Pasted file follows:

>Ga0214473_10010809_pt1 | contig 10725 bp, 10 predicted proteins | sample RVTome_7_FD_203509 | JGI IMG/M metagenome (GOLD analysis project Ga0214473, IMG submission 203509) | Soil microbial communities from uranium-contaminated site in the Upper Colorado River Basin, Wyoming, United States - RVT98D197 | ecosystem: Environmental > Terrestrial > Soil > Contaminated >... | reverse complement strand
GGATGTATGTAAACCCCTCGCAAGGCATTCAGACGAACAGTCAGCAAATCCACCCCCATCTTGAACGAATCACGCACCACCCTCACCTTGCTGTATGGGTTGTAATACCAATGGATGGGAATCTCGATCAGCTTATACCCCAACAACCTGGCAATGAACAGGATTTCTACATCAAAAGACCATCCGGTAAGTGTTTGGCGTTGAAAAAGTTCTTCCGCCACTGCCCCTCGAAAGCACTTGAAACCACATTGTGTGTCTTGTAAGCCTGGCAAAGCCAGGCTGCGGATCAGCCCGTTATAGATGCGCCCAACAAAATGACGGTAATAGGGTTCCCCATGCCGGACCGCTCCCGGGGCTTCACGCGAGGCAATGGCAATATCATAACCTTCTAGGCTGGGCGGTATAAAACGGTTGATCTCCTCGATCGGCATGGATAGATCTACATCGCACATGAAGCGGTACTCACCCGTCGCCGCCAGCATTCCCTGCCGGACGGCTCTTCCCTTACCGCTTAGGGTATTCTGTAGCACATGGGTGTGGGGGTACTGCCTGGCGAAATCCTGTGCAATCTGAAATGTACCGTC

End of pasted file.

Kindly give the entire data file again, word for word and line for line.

>Ga0214473_10010809_pt1 | contig 10725 bp, 10 predicted proteins | sample RVTome_7_FD_203509 | JGI IMG/M metagenome (GOLD analysis project Ga0214473, IMG submission 203509) | Soil microbial communities from uranium-contaminated site in the Upper Colorado River Basin, Wyoming, United States - RVT98D197 | ecosystem: Environmental > Terrestrial > Soil > Contaminated >... | reverse complement strand
GGATGTATGTAAACCCCTCGCAAGGCATTCAGACGAACAGTCAGCAAATCCACCCCCATCTTGAACGAATCACGCACCACCCTCACCTTGCTGTATGGGTTGTAATACCAATGGATGGGAATCTCGATCAGCTTATACCCCAACAACCTGGCAATGAACAGGATTTCTACATCAAAAGACCATCCGGTAAGTGTTTGGCGTTGAAAAAGTTCTTCCGCCACTGCCCCTCGAAAGCACTTGAAACCACATTGTGTGTCTTGTAAGCCTGGCAAAGCCAGGCTGCGGATCAGCCCGTTATAGATGCGCCCAACAAAATGACGGTAATAGGGTTCCCCATGCCGGACCGCTCCCGGGGCTTCACGCGAGGCAATGGCAATATCATAACCTTCTAGGCTGGGCGGTATAAAACGGTTGATCTCCTCGATCGGCATGGATAGATCTACATCGCACATGAAGCGGTACTCACCCGTCGCCGCCAGCATTCCCTGCCGGACGGCTCTTCCCTTACCGCTTAGGGTATTCTGTAGCACATGGGTGTGGGGGTACTGCCTGGCGAAATCCTGTGCAATCTGAAATGTACCGTC